After brushing the dirt from my fingers, I go back inside and call the number on the Craigslist ad. It goes directly to voicemail, and though I’m now doubtful that the job is legit, I leave a message.

That afternoon I get a call back. The voice on the other end is gruff and gravely. He says to meet him the next morning at Starbucks in Newport.

The drive to Newport takes about half an hour, and 101 hugs the coast the entire way. After big winter storms, it’s not uncommon for a chunk of the highway to fall into the ocean. Right now, it’s all in one piece, and RVs and log trucks lumber precariously along the narrow strip of pavement. There aren’t many passing lanes, and trying to get somewhere on time is always a gamble, between ongoing road repairs and vehicles the size of the blue whales always doing half the speed limit.

Depoe Bay is a good whale-watching stop, and tourists pull their cars aside to walk above the crashing, hungry waves with their binoculars and cameras. The town itself is a long strip mall of taffy shops and clam chowder joints. In another time, Depoe Bay was better known as the “World’s Smallest Harbor,” and the sign stating such still hangs amidst the fray of consumer pleasures. A 20-foot bridge is long enough to span the entrance, quietly stating its existence with two gentle bumps on the highway. If a traveler were to look down as they crossed, they would see the harbor itself, with its single dock and maybe one or two fishing boats moored there.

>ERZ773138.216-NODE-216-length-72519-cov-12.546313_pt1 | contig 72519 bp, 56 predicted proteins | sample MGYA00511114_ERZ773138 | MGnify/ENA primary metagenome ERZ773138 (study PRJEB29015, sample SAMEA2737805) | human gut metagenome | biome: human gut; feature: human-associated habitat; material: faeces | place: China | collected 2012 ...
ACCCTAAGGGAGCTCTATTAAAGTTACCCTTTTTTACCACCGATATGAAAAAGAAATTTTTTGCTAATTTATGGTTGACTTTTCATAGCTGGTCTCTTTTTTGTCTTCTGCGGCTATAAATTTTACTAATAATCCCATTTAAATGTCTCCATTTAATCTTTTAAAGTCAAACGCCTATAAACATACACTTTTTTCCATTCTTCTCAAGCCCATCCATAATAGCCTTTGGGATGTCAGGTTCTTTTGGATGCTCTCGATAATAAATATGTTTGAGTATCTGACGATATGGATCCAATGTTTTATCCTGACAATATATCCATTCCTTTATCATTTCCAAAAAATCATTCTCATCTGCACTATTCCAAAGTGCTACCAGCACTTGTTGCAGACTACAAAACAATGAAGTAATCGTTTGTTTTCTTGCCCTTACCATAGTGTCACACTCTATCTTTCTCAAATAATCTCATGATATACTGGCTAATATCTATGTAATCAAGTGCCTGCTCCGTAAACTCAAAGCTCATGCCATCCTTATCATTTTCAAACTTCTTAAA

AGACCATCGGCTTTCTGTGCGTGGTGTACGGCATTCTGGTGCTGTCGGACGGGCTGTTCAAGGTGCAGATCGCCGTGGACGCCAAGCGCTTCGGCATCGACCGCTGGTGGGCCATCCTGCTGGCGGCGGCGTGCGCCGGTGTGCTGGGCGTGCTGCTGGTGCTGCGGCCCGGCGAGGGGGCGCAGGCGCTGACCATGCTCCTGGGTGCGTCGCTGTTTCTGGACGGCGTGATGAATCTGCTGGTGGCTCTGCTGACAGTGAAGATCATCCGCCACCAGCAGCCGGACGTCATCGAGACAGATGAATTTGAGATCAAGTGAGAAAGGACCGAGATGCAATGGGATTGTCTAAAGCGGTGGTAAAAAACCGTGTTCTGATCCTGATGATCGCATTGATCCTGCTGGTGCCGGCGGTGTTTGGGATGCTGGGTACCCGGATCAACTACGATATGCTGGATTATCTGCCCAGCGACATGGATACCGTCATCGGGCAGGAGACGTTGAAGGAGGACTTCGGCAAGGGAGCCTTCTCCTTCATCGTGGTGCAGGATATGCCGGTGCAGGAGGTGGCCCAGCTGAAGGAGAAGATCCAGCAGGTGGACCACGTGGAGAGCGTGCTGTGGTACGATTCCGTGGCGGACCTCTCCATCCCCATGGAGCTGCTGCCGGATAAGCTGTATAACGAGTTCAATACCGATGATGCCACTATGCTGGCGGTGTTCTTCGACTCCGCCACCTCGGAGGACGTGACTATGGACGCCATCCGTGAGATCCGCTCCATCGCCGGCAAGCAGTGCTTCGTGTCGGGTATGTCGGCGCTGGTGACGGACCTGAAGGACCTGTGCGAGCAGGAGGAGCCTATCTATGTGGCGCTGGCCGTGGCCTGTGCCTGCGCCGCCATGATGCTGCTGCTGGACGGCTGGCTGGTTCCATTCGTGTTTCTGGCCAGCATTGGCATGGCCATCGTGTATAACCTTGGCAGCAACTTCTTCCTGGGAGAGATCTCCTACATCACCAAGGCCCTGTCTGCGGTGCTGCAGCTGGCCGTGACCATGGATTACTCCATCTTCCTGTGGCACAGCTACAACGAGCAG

I don’t look as I drive by, not at the whales or the harbor. I have no reason to. I am nervous, I have a job interview, and I don’t want to be late.

Starbucks is half-full but I can tell who Captain Dave is right away. Short, with a scraggly white beard and a pot belly, he looks like he could be part barnacle. One eye is permanently closed. He gets up and sticks his hand out at me. I shake it as he looks me up and down.

“Yeah, you’ll do.”

“Excuse me?”

“You’re tall. You look strong.” He reaches out and grabs my left bicep with a surprisingly firm grip. I should be more indignant, but I’m proud of the farming muscles I earned over the summer at Arrowvale, so I let it go.

We get coffee and sit at a small round table. He asks me if I drink, and if I have a boyfriend. The answers are: Occasionally, no.

His next question causes the deep breath I’m taking to change its mind and reverse directions.

“You’re not one of those tree-huggers, are you?”

Rural Oregonians and tree-huggers have a long-standing war. The reason the coastline is so littered with tourist traps — not to mention, a block or two off the charming main drags, dilapidated trailer homes — is that its two foundational industries have been regulated nearly out of existence. One is logging. The other is fishing.

I say no, and my Environmental Studies thesis advisor gasps in my head. I tell him, Quiet. I need the job and I’ll figure out the moral questions later.

“Good,” says Dave, and with that, I’m hired.